In this work, we focus on the alternative hypothesis that “similar X values lead to similar Y values”, or formally, Y = f(x) + e, e ~ N(0, s), s > 0, and f is a non-constant smooth function. We propose a novel nonlinear correlation measure method: Continuous Analysis of Variance Test (CANOVA). The idea roots in the traditional Analysis of Variance (ANOVA) of continuous response with a categorical factor [21]. ANOVA tests whether the variance within/between categories is smaller/greater than random expectation. For continuous response with continuous factors, we need a generalization of the “within category variance” in ANOVA. In CANOVA, we first define a neighborhood of each data point according to its X value, and then calculate the variance of the Y value within the neighborhood. Finally, we perform a permutation test for the significance of the observed “within neighborhood variance”. We first compare the performance of our CANOVA with six other methods in a simulated dataset. Then we analyze the false positive rate [22] and the statistical power [23] of CANOVA and that of the six other methods on both simulated and real datasets (RNA-seq data on kidney cancer [24, 25]).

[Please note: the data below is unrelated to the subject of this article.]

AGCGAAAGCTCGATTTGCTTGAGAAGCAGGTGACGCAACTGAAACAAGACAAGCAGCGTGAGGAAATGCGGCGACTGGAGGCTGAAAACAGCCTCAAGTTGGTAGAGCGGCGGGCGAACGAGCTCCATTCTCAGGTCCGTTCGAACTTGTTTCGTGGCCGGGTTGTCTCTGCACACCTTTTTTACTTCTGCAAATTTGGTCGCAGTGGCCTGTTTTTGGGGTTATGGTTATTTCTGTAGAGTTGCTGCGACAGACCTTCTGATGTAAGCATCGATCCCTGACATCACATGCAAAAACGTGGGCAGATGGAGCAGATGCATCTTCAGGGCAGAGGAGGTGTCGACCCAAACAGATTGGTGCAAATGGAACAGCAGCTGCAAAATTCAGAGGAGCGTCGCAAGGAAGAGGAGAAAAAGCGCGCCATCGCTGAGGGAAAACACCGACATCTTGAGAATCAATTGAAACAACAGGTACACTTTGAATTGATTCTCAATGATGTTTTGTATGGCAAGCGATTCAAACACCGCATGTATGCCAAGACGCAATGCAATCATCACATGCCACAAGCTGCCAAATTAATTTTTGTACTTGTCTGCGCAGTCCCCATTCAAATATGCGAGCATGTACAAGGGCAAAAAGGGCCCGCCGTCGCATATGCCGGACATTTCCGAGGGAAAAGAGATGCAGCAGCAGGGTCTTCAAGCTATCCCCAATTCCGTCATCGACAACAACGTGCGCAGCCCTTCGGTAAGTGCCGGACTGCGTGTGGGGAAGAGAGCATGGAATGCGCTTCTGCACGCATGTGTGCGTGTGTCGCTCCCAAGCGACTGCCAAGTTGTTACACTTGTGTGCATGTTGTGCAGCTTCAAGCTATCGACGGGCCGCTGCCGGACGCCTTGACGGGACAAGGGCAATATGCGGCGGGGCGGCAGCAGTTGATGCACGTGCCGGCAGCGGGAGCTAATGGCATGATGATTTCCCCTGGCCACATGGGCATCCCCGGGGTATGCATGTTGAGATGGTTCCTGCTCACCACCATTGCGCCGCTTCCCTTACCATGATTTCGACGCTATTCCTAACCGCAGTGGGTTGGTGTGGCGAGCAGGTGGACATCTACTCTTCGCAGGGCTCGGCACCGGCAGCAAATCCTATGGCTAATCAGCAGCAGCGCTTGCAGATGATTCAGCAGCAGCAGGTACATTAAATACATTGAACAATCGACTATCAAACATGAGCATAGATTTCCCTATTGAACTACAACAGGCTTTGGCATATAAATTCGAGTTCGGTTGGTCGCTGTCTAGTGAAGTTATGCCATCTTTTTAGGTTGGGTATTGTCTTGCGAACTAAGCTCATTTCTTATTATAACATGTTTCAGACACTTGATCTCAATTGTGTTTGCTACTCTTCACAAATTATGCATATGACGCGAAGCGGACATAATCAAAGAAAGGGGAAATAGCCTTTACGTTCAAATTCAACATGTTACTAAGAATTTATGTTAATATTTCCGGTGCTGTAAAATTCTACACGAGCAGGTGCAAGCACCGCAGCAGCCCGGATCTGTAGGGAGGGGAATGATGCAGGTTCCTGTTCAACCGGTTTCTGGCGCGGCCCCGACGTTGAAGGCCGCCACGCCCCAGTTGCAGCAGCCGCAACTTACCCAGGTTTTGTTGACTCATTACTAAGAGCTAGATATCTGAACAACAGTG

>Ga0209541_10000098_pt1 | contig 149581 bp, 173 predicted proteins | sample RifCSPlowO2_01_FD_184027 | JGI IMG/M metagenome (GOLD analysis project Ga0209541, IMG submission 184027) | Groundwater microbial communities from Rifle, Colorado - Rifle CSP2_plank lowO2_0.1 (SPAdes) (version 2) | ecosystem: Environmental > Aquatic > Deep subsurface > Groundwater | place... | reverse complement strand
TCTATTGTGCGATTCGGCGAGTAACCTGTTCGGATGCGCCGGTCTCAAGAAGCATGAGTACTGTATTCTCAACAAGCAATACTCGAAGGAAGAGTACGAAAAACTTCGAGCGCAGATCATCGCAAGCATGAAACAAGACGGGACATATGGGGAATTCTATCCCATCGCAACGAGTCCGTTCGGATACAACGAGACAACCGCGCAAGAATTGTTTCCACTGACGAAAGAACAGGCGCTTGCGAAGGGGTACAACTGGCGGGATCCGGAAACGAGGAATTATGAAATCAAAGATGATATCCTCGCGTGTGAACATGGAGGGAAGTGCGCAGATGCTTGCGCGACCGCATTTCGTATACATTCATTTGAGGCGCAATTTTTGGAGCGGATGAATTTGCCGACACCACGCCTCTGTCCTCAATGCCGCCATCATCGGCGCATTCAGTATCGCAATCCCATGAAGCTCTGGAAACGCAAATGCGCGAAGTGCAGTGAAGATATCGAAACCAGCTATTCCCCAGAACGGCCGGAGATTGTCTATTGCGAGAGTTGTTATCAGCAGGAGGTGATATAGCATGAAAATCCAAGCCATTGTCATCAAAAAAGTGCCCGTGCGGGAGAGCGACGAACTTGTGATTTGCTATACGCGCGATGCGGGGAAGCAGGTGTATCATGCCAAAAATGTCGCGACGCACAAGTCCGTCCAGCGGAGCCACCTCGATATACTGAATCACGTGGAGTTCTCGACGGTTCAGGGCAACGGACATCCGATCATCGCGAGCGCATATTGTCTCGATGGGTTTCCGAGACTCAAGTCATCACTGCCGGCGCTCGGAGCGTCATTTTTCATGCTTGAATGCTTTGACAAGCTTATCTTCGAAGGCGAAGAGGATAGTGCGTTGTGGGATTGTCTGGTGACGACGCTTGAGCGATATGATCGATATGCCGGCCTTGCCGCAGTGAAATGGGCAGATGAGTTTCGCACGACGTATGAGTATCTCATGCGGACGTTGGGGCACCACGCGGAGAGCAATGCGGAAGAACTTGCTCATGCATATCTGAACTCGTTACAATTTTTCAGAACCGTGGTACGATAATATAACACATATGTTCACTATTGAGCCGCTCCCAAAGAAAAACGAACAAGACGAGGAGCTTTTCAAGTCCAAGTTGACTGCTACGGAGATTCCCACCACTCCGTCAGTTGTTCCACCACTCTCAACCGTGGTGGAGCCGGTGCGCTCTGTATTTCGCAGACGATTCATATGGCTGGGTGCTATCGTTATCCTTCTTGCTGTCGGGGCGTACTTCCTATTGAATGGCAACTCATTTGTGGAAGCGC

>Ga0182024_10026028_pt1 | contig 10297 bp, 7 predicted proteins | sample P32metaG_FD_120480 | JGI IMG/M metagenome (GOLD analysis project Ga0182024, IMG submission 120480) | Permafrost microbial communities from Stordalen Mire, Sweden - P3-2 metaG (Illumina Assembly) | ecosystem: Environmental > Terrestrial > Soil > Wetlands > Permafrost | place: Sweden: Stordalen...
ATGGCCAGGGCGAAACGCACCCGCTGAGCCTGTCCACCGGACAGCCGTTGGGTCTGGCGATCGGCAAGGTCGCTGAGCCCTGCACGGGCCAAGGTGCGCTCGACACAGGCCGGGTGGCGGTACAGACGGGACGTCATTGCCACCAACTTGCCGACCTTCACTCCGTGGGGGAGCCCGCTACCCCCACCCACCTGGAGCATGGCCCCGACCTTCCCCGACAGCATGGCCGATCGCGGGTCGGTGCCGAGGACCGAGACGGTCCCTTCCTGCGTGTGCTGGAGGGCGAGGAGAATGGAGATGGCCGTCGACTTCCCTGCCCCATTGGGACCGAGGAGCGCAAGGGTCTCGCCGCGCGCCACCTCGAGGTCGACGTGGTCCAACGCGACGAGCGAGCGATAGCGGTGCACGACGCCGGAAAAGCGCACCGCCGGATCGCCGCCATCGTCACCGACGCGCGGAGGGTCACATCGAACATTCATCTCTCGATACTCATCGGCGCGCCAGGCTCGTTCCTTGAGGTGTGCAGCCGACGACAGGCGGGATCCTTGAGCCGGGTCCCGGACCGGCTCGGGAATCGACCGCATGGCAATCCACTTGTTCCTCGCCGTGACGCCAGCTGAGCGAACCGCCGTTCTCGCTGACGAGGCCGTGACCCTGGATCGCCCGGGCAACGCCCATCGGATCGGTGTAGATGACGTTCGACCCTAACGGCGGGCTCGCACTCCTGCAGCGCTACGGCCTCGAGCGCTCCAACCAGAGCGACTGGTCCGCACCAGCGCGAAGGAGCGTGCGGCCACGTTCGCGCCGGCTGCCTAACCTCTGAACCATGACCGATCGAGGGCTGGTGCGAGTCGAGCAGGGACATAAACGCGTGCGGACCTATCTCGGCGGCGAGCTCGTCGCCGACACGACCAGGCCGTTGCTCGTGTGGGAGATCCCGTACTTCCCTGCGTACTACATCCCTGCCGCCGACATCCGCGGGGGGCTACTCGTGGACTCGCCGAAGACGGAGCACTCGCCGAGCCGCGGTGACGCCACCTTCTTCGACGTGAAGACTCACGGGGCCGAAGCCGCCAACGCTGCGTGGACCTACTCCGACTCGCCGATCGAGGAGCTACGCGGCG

Given two random variables X and Y, we denote Xi and Yi for the ith observation. We define the within neighborhood sum square statistics as:

$$ \begin{array}{ccc}\hfill \mathrm{W}={\displaystyle \sum_{i,j}}{\left({Y}_i-{Y}_j\right)}^2,\hfill & \hfill j<i,\hfill & \hfill \left| rank\left({X}_i\right)- rank\left({X}_j\right)\right|<K\hfill \end{array} $$

where K is an integer constant provided by the user. Note that |rank(X i ) − rank(X j )| < K defines the neighborhood structure of the dataset. The hypothesis of CANOVA is that “similar/neighbor X values lead to similar Y values”. Thus when X and Y are correlated, the W statistics tends to be smaller than random expectation. To evaluate the significance of observed W, we perform a permutation test [26]. When X has equal values (tie), we randomly shuffle the rank of tied X values in each permutation. In a tie situation, for example, with the data: X = 1, 1, 2, 3; Y = 2, 1, 7, 4. Since X has two ones, the sorting of data points is not unique. The algorithm randomly chooses one of the following sorting patterns: X = 1, 1, 2, 3; Y = 2, 1, 7, 4. or X = 1, 1, 2, 3; Y = 1, 2, 7, 4. This algorithm is now implemented by the CANOVA software in Linux system (which is available at The CANOVA algorithm (pseudo-code) is summarized as follows: